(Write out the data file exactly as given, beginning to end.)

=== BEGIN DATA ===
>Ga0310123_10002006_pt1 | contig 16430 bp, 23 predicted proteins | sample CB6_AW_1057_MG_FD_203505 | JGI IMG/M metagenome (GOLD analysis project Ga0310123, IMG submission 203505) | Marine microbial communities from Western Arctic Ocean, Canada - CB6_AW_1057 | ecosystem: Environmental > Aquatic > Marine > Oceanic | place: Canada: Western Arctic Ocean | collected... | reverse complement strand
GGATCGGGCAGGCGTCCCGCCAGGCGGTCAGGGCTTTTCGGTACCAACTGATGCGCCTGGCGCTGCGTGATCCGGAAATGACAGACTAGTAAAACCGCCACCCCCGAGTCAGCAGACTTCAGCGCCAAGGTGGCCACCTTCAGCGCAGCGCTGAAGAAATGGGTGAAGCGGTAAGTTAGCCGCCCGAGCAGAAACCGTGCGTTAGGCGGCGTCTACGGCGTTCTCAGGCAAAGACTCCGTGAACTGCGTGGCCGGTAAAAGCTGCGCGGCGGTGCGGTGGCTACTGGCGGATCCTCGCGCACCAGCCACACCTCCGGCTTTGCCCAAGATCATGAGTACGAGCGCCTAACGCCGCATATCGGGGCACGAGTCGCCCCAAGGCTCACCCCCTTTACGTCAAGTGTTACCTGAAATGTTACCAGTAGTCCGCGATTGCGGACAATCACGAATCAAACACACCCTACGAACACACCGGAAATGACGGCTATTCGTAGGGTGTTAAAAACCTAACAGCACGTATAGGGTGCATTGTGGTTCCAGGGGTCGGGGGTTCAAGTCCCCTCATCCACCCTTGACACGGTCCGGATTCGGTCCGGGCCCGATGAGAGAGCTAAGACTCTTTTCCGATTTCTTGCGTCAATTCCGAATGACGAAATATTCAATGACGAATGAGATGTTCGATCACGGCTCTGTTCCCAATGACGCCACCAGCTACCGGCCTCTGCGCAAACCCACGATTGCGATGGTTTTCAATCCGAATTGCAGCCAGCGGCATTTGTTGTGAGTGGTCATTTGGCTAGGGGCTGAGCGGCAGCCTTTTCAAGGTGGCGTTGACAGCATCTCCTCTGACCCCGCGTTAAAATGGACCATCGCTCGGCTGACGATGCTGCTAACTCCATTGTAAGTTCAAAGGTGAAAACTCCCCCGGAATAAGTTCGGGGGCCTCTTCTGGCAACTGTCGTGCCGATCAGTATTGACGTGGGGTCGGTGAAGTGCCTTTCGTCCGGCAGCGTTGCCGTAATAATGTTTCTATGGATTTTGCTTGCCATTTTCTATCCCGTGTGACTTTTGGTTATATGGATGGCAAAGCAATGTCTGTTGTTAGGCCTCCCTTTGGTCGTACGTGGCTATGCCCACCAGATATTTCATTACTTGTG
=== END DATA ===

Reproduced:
>Ga0310123_10002006_pt1 | contig 16430 bp, 23 predicted proteins | sample CB6_AW_1057_MG_FD_203505 | JGI IMG/M metagenome (GOLD analysis project Ga0310123, IMG submission 203505) | Marine microbial communities from Western Arctic Ocean, Canada - CB6_AW_1057 | ecosystem: Environmental > Aquatic > Marine > Oceanic | place: Canada: Western Arctic Ocean | collected... | reverse complement strand
GGATCGGGCAGGCGTCCCGCCAGGCGGTCAGGGCTTTTCGGTACCAACTGATGCGCCTGGCGCTGCGTGATCCGGAAATGACAGACTAGTAAAACCGCCACCCCCGAGTCAGCAGACTTCAGCGCCAAGGTGGCCACCTTCAGCGCAGCGCTGAAGAAATGGGTGAAGCGGTAAGTTAGCCGCCCGAGCAGAAACCGTGCGTTAGGCGGCGTCTACGGCGTTCTCAGGCAAAGACTCCGTGAACTGCGTGGCCGGTAAAAGCTGCGCGGCGGTGCGGTGGCTACTGGCGGATCCTCGCGCACCAGCCACACCTCCGGCTTTGCCCAAGATCATGAGTACGAGCGCCTAACGCCGCATATCGGGGCACGAGTCGCCCCAAGGCTCACCCCCTTTACGTCAAGTGTTACCTGAAATGTTACCAGTAGTCCGCGATTGCGGACAATCACGAATCAAACACACCCTACGAACACACCGGAAATGACGGCTATTCGTAGGGTGTTAAAAACCTAACAGCACGTATAGGGTGCATTGTGGTTCCAGGGGTCGGGGGTTCAAGTCCCCTCATCCACCCTTGACACGGTCCGGATTCGGTCCGGGCCCGATGAGAGAGCTAAGACTCTTTTCCGATTTCTTGCGTCAATTCCGAATGACGAAATATTCAATGACGAATGAGATGTTCGATCACGGCTCTGTTCCCAATGACGCCACCAGCTACCGGCCTCTGCGCAAACCCACGATTGCGATGGTTTTCAATCCGAATTGCAGCCAGCGGCATTTGTTGTGAGTGGTCATTTGGCTAGGGGCTGAGCGGCAGCCTTTTCAAGGTGGCGTTGACAGCATCTCCTCTGACCCCGCGTTAAAATGGACCATCGCTCGGCTGACGATGCTGCTAACTCCATTGTAAGTTCAAAGGTGAAAACTCCCCCGGAATAAGTTCGGGGGCCTCTTCTGGCAACTGTCGTGCCGATCAGTATTGACGTGGGGTCGGTGAAGTGCCTTTCGTCCGGCAGCGTTGCCGTAATAATGTTTCTATGGATTTTGCTTGCCATTTTCTATCCCGTGTGACTTTTGGTTATATGGATGGCAAAGCAATGTCTGTTGTTAGGCCTCCCTTTGGTCGTACGTGGCTATGCCCACCAGATATTTCATTACTTGTG